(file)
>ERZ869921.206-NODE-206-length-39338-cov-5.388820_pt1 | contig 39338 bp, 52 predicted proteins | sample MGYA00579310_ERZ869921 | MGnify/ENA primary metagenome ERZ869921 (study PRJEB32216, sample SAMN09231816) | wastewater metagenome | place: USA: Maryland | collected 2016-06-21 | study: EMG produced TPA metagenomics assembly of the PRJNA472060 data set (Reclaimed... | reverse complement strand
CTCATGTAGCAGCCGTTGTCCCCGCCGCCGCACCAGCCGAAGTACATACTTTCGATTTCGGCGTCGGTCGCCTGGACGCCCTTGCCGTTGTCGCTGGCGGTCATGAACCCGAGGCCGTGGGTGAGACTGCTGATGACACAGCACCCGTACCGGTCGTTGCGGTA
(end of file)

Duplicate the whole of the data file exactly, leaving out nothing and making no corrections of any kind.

>ERZ869921.206-NODE-206-length-39338-cov-5.388820_pt1 | contig 39338 bp, 52 predicted proteins | sample MGYA00579310_ERZ869921 | MGnify/ENA primary metagenome ERZ869921 (study PRJEB32216, sample SAMN09231816) | wastewater metagenome | place: USA: Maryland | collected 2016-06-21 | study: EMG produced TPA metagenomics assembly of the PRJNA472060 data set (Reclaimed... | reverse complement strand
CTCATGTAGCAGCCGTTGTCCCCGCCGCCGCACCAGCCGAAGTACATACTTTCGATTTCGGCGTCGGTCGCCTGGACGCCCTTGCCGTTGTCGCTGGCGGTCATGAACCCGAGGCCGTGGGTGAGACTGCTGATGACACAGCACCCGTACCGGTCGTTGCGGTA